“Charlotte Bismuth gives us a bold and cinematic true crime story about her work at the intersection of medicine and greed. Bad Medicine is a gripping memoir that toggles deftly between the personal and prosecutorial.”—Beth Macy, New York Times bestselling author of Dopesick
“Bismuth has written a brilliant account of prosecuting a doctor who became a drug dealer in a white coat. She is haunted by the voices of the dead and listening closely to the voices of the living.” —Nan Goldin, artist, activist, and founder of P.A.I.N.
“Bad Medicine is a taut exploration of America’s deadly battle with opioid addiction—an unnerving and inspirational firecracker of a book.” —Karen Abbott, New York Times bestselling author of The Ghosts of Eden Park
For fans of Dopesick and Bad Blood, the shocking story of New York’s most infamous pill-pushing doctor, written by the prosecutor who brought him down.
In 2010, a brave whistleblower alerted the police to Dr. Stan Li’s corrupt pain management clinic in Queens, New York. Li spent years supplying more than seventy patients a day with oxycodone and Xanax, trading prescriptions for cash. Emergency room doctors, psychiatrists, and desperate family members warned him that his patients were at risk of death but he would not stop.
In Bad Medicine, former prosecutor Charlotte Bismuth meticulously recounts the jaw dropping details of this criminal case that would span four years, culminating in a landmark trial. As a new assistant district attorney and single mother, Bismuth worked tirelessly with her team to bring Dr. Li to justice. Bad Medicine is a chilling story of corruption and greed and an important look at the role individual doctors play in America’s opioid epidemic.
Charlotte Bismuth started her legal career at the firm of Debevoise & Plimpton, LLP, and joined the New York County District Attorney’s Office in 2008 as an appellate attorney. In 2010, she transferred into the Office of the Special Narcotics Prosecutor, which prosecutes felony narcotics crimes within the City’s five boroughs. She is a graduate of Columbia University, Columbia Law School, and the Instituts d’etudes politiques in Paris. She lives in New York City with her husband and children.
Publisher: Atria/One Signal Publishers (January 19, 2021)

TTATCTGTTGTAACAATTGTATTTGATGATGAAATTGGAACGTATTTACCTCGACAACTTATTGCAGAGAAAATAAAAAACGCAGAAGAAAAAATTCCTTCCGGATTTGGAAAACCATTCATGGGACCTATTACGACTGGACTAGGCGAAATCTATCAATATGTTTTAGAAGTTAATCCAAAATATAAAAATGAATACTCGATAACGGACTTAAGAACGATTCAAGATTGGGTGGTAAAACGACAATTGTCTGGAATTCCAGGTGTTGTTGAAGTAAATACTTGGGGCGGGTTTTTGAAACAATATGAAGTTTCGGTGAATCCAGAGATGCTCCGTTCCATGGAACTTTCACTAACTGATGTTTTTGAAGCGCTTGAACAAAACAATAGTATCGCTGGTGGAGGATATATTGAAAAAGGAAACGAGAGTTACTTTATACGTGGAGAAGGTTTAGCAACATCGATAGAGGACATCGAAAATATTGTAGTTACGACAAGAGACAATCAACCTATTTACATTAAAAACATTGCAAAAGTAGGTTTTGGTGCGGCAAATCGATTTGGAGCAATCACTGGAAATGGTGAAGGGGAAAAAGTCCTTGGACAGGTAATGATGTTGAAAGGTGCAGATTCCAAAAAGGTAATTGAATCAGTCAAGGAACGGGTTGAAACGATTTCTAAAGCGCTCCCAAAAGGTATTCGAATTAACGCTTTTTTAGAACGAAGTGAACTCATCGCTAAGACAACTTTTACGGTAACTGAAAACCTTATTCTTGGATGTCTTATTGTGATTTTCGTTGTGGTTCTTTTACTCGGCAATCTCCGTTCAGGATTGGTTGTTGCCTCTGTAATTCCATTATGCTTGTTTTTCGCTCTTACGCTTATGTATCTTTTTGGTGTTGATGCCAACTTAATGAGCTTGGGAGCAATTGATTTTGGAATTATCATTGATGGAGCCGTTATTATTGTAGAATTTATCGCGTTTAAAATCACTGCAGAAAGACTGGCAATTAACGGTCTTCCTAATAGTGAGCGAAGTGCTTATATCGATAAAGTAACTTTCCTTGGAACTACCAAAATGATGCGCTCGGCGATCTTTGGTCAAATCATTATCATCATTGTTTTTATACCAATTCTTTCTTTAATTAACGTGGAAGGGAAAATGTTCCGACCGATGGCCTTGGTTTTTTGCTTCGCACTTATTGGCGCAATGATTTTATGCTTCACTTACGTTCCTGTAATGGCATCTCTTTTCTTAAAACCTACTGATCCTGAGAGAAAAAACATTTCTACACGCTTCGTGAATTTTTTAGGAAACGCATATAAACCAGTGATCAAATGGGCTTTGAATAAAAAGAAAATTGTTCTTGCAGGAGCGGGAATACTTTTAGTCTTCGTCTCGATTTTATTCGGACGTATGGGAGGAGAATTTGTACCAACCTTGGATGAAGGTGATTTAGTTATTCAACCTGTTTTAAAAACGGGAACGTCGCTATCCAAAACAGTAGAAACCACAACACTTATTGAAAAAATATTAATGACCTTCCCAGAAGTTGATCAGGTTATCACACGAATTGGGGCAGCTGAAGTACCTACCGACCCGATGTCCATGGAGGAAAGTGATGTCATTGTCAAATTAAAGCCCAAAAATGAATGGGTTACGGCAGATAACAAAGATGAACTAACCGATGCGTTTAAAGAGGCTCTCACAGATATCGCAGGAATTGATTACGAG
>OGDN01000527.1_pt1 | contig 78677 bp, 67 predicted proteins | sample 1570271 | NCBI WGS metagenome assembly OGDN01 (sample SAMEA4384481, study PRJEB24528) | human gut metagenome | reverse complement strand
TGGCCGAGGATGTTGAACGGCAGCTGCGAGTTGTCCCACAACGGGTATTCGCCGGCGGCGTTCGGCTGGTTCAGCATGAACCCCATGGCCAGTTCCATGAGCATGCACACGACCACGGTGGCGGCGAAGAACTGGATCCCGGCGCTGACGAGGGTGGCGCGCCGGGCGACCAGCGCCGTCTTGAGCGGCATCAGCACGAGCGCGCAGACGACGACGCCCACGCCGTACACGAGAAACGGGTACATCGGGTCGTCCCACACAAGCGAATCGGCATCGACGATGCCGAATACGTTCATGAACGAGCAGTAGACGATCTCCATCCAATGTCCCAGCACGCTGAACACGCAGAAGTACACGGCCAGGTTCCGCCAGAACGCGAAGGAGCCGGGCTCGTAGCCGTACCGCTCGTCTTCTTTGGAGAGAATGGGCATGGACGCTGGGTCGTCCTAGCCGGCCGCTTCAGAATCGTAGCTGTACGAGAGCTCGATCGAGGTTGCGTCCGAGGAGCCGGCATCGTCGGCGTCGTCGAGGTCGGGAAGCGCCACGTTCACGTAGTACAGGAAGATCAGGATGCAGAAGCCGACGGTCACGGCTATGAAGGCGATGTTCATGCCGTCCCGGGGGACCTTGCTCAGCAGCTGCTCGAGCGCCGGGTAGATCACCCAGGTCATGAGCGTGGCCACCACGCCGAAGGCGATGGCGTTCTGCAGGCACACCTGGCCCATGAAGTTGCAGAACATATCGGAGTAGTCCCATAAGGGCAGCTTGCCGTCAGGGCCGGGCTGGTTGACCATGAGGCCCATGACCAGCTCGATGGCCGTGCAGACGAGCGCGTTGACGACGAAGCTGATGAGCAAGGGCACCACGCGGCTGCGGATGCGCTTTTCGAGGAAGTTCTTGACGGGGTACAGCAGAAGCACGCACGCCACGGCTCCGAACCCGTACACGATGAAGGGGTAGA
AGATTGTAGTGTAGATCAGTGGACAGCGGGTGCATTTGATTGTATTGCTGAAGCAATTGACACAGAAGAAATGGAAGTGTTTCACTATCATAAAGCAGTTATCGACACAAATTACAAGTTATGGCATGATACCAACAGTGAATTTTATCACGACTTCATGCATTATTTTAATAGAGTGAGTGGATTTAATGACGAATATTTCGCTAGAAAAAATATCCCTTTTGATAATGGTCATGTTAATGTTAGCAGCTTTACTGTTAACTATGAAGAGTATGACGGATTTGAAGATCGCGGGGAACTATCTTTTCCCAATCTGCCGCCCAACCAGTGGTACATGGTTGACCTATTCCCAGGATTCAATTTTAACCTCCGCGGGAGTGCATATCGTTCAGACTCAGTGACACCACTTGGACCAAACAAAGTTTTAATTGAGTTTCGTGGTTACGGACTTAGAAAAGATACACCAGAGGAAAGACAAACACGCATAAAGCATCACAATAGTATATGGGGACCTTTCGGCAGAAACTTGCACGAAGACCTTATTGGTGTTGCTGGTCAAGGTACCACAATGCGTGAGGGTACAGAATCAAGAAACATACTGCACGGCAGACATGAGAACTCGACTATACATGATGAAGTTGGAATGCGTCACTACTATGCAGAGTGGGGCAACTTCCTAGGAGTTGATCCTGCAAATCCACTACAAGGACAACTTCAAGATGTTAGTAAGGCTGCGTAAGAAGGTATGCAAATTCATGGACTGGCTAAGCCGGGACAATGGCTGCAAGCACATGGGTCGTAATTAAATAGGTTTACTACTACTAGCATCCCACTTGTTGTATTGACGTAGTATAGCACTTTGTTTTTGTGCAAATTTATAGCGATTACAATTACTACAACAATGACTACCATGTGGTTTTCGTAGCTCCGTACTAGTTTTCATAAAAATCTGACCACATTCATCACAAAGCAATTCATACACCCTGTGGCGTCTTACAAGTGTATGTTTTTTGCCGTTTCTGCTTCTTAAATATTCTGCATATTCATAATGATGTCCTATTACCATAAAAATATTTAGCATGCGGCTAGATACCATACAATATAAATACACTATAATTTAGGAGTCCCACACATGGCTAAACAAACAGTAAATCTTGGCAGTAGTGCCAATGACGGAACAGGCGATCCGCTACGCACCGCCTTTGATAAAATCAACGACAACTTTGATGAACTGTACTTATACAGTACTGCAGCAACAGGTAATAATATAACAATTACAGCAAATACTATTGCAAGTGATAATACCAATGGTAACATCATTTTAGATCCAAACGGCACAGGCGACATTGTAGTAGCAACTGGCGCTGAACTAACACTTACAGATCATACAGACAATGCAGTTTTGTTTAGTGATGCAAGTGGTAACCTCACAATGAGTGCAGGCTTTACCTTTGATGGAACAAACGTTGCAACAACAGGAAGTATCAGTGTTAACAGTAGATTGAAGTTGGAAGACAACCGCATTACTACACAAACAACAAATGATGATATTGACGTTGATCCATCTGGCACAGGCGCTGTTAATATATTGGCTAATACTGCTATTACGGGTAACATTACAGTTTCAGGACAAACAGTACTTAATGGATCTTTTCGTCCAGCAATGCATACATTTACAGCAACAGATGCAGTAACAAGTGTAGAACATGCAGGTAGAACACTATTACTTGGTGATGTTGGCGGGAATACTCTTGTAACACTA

Length: 368 pages
"A gripping read tailor-made for the silver screen." —Kirkus Reviews
In what she calls “a memoir from the trenches,” former prosecutor Bismuth shares her recollections of working on the four-year investigation and 18-week trial of a pill-pushing medical doctor...The takeaways? Prosecutors are human, and bad doctors can destroy lives. —Booklist
"Bad Medicine is altogether a personal, emotional, brilliant collection of reporting." —Shondaland
“Charlotte Bismuth gives us a bold and cinematic true-crime story about her work at the intersection of medicine and greed. Bad Medicine is a gripping memoir that toggles deftly between the personal and prosecutorial.” —Beth Macy, New York Times bestselling author of Dopesick
“From the victims of unscrupulous doctors to the detectives who built the investigation to the nail-biting trial of the criminal doctor, Bad Medicine is a must-read. “ —Gerald Posner, New York Times bestselling author of God’s Bankers and Pharma
"A spellbinding story about bringing a deadly doctor to justice." —Patricia McCormick, two-time National Book Award finalist and New York Times bestelling author
"This page-turning true detective story blew my mind. Charlotte Bismuth shows, in brilliant detail, what happens when patients become victims. BAD MEDICINE is timely and important; I can't recommend it loudly enough." —Mona Hanna-Attisha MD MPH, author of What The Eyes Don't See, Flint whistleblower
“BAD MEDICINE is a taut exploration of America’s deadly battle with opioid addiction—an unnerving and inspirational firecracker of a book.” —Karen Abbott, New York Times bestselling author of The Ghosts of Eden Park
"A measured and powerful account of the landmark case that helped shape our ongoing national response to the opioid crisis. The story will leave readers angry, informed, and most importantly inspired to seek justice and change." —Former U.S. Rep. Patrick J. Kennedy, founder of The Kennedy Forum, New York Times bestselling author of A Common Struggle
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